The UK encompasses England, Northern Ireland, Scotland and Wales, and there is good healthcare available throughout.
New Zealand has a Reciprocal Healthcare Agreement with the UK, which means that medical treatment at hospitals and GP visits are free. We have compiled some handy tips below on what you should do if you need healthcare in the UK, or even better, to avoid any health issues in the first place.
Key health considerations for the UK
If you’re up-to-date with all your routine immunizations, there are no special vaccinations you will need before visiting the UK. However, it’s always a good idea to consult your doctor about what medicines or vaccinations you might need based on specific destinations, length of stay and planned activities.
The UK isn’t famous for its exotic cuisine, but it does boast its fair share of fish and chips, bangers and mash, pub grub and good old mushy peas. All food establishments must comply with the Food Standards Agency, so you can expect most food to meet a high standard of hygiene.
Tap water is generally safe to drink, but some water taps in places like campgrounds or roadside parking spots might not be drinkable, so keep your eyes peeled for signs. If you’re unsure, ask locals or stick to bottled water.
There are no major health issues in terms of diseases in the UK. That being said, catching a basic cold or flu can still ruin your holiday, so take all the normal precautions. Washing your hands regularly and using hand sanitizer will help to prevent you getting sick. If you do get sick, however, make sure you seek medical attention, especially if symptoms persist or if you have a temperature that continues to rise.
Where to go for help
You’ll find a high standard of medical care in the UK, with hospitals and doctors widespread throughout the country. The good news is, due to our Reciprocal Healthcare Agreement, any hospital or GP visits for unexpected medical treatment in the UK is free. If you do have an existing medical issue that needs attention, visit a GP or hospital.
If you need an ambulance, dial 999 and clearly state your name and location to the operator.
How SCTI can help
Our team is here to help. Our experts can give you advice on where to seek medical attention and arrange a payment guarantee. This means if you have to pay upfront for treatment you can rest assured that we will pay for the costs when you claim. In some cases, a large deposit will be required before you receive any care. If necessary, we can also make recommendations and arrangements to move you to more suitable facilities.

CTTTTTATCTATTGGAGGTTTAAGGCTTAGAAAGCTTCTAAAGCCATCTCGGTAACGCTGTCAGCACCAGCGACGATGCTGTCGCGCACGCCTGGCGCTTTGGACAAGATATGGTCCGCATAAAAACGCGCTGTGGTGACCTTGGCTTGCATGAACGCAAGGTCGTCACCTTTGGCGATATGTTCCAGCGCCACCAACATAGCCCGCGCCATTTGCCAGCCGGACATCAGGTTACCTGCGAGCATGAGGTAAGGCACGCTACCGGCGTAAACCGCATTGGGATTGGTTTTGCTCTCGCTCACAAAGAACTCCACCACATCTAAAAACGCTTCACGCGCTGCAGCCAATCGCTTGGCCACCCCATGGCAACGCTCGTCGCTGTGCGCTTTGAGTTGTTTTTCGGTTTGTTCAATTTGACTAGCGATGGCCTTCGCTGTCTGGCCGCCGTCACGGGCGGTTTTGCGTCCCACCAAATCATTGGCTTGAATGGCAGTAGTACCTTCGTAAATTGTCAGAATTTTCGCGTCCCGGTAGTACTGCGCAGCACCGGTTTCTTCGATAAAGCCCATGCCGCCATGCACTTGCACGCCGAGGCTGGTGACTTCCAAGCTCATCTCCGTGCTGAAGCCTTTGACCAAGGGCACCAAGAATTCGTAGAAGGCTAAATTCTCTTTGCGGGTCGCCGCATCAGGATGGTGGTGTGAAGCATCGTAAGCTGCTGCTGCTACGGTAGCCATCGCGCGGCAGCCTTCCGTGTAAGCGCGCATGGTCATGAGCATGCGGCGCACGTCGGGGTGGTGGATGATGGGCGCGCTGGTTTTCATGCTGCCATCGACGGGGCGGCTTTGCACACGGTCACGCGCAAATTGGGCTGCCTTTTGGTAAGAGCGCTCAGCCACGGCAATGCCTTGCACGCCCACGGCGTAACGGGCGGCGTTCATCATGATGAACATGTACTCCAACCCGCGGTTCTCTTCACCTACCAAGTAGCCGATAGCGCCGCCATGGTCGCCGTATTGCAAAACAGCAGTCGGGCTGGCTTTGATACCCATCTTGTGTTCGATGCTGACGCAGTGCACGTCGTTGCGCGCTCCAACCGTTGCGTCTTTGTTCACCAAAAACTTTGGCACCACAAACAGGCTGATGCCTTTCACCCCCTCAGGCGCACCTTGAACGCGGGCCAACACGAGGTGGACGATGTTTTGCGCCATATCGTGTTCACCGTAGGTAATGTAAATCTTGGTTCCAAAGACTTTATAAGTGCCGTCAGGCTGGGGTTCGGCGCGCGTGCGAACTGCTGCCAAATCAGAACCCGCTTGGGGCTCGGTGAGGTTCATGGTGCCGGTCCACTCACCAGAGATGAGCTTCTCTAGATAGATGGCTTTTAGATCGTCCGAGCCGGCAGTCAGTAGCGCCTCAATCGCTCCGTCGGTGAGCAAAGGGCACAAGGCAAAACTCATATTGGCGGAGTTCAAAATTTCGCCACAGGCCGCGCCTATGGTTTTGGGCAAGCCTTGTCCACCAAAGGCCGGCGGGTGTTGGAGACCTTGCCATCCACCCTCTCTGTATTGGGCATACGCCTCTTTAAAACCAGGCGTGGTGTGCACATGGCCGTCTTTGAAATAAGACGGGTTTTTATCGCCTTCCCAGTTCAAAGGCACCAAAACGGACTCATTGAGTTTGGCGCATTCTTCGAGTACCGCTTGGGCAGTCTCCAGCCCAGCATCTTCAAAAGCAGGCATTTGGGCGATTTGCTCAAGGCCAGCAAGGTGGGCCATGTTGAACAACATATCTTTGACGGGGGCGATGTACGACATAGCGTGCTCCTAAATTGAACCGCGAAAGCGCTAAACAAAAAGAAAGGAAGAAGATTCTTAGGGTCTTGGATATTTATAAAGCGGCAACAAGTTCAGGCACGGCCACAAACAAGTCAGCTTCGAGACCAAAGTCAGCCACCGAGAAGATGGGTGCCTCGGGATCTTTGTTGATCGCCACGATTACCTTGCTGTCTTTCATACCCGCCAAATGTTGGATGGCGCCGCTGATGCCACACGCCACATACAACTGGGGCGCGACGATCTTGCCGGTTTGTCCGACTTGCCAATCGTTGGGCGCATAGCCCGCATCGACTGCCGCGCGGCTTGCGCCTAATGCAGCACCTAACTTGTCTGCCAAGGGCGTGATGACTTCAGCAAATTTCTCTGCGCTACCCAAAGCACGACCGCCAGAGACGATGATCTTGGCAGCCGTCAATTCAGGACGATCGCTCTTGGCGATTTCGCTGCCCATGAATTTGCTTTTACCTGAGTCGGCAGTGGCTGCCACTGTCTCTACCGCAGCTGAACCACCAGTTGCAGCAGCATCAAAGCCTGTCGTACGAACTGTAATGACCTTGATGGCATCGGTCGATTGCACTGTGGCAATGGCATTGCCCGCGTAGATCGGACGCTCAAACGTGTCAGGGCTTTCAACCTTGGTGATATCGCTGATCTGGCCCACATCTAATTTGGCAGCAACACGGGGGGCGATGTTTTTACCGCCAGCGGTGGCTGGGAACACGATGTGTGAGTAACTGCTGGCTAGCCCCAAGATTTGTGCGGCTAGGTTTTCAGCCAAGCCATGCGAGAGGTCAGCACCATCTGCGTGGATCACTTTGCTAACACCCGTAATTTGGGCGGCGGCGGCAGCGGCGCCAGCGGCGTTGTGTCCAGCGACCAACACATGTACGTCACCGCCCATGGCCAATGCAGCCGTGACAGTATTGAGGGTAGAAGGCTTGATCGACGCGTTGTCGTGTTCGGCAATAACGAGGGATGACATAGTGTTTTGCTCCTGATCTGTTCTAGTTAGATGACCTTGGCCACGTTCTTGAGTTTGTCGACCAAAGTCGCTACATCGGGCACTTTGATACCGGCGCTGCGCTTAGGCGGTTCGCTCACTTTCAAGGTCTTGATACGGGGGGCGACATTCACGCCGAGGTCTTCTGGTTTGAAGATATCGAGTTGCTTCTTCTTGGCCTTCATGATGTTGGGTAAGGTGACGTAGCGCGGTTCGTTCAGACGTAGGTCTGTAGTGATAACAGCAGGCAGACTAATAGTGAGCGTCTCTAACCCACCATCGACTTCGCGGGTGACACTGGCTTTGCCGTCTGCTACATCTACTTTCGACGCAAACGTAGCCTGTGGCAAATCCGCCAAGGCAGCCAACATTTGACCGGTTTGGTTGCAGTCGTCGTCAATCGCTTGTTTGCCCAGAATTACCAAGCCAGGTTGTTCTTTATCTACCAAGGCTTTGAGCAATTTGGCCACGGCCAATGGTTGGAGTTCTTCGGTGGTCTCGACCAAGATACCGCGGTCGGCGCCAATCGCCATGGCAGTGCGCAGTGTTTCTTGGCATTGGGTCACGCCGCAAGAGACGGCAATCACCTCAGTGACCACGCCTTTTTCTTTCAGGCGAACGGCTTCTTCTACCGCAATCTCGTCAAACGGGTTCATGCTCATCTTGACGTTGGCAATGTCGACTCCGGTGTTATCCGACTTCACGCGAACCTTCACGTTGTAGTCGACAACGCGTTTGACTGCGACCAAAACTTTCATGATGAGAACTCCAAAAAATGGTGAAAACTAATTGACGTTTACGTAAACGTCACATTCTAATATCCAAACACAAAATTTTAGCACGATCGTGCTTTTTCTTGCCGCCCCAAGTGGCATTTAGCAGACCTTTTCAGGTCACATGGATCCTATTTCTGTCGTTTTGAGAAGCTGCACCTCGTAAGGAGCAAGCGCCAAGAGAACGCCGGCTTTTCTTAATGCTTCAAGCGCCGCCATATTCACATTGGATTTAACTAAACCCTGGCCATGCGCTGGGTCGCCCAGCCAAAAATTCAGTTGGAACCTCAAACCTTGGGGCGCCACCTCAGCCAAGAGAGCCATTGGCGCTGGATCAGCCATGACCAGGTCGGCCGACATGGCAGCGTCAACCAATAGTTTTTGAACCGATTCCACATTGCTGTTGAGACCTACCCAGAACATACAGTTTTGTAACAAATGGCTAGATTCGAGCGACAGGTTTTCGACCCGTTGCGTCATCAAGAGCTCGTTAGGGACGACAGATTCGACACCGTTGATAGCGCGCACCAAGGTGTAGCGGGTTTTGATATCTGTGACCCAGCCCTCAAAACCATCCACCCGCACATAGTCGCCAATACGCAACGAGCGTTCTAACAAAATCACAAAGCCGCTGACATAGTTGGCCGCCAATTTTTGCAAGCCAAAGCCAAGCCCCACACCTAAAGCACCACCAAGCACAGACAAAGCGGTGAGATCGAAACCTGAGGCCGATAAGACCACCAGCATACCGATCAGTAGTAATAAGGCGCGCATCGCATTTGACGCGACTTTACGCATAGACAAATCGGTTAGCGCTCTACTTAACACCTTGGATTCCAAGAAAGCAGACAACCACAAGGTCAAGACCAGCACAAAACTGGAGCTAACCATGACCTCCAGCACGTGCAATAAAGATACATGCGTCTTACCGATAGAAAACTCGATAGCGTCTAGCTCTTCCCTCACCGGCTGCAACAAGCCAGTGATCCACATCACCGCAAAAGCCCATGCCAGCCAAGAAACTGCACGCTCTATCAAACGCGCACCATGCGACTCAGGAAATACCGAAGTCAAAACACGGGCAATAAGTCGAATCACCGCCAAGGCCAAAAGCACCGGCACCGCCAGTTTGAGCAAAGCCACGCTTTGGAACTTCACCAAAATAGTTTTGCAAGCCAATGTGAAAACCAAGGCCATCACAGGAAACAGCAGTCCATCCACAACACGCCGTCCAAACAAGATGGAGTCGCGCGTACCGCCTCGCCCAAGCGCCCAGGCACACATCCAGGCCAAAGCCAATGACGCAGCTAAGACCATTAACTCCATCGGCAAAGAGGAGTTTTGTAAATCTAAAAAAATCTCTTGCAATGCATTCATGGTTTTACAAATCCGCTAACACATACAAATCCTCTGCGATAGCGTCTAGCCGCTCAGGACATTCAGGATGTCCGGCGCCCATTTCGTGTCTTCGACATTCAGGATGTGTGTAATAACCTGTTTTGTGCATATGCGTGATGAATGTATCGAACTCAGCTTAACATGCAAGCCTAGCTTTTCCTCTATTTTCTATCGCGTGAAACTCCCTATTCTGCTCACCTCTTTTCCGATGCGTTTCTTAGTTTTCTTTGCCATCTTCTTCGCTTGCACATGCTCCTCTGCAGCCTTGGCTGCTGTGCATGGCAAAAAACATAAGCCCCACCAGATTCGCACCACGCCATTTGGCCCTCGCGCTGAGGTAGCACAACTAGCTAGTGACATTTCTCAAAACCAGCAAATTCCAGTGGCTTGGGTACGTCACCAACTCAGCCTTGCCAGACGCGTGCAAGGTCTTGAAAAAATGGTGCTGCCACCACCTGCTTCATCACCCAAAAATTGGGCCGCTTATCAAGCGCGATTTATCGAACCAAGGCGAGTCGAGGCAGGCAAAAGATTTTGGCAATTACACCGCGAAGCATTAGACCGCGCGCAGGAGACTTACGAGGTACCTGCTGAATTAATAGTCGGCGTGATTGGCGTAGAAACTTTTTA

When you’re discharged, always ask for a medical report and receipt to help with making an insurance claim.
Call us if you have an emergency whilst overseas
If you need to be admitted into a hospital, require a surgical procedure or treatment, or think your medical expenses are likely to exceed $2,000, you or someone acting on your behalf will need to contact Southern Cross Emergency Assistance for prior approval as soon as possible on +61 2 9191 1180.
If you have an accident or medical problem, emergency services are usually fast to respond, but in some cases they can delay treatment until you can provide proof of insurance. Keep your travel insurance details in a handy place, along with a list of your prescription medications and known medical conditions. In the event of an emergency, this will be one of the first questions you will be asked by medical professionals.
The UK has strict drug laws and it is worth being careful about all prescription medication as some may not be legal in the UK. If you need to take medication with you, ensure you’ve got enough to last your entire trip, as it may be difficult to get more if you need it.
It’s important to make sure all medication is still in its original packaging and matches your prescription so the authorities can check it. You should also take a prescription or doctors note with you as proof that it has been prescribed to you, or customs could confiscate it.
Before you go
If you are feeling unwell before you leave home, it’s very important that you see a doctor. They can give you a professional recommendation on whether or not you should travel.
Even if a doctor tells you that it’s ok to travel, we recommend that you still contact us. We’ll be able to tell you if your insurance can still cover you. If there are any changes to your medical conditions, or a new illness or injury arises before you depart for your trip, please email us at firstname.lastname@example.org so we can check whether you’re still fully covered.
From floods to flu outbreaks, it pays to be in the know. You can keep up-to-date on any global health warnings through the World Health Organisation (WHO). A large section of their website is dedicated to the precautions you should take when travelling.
Safe Travel also provide advice on travel risks in the UK, and allow you to register your travel and contact details in the event of an emergency.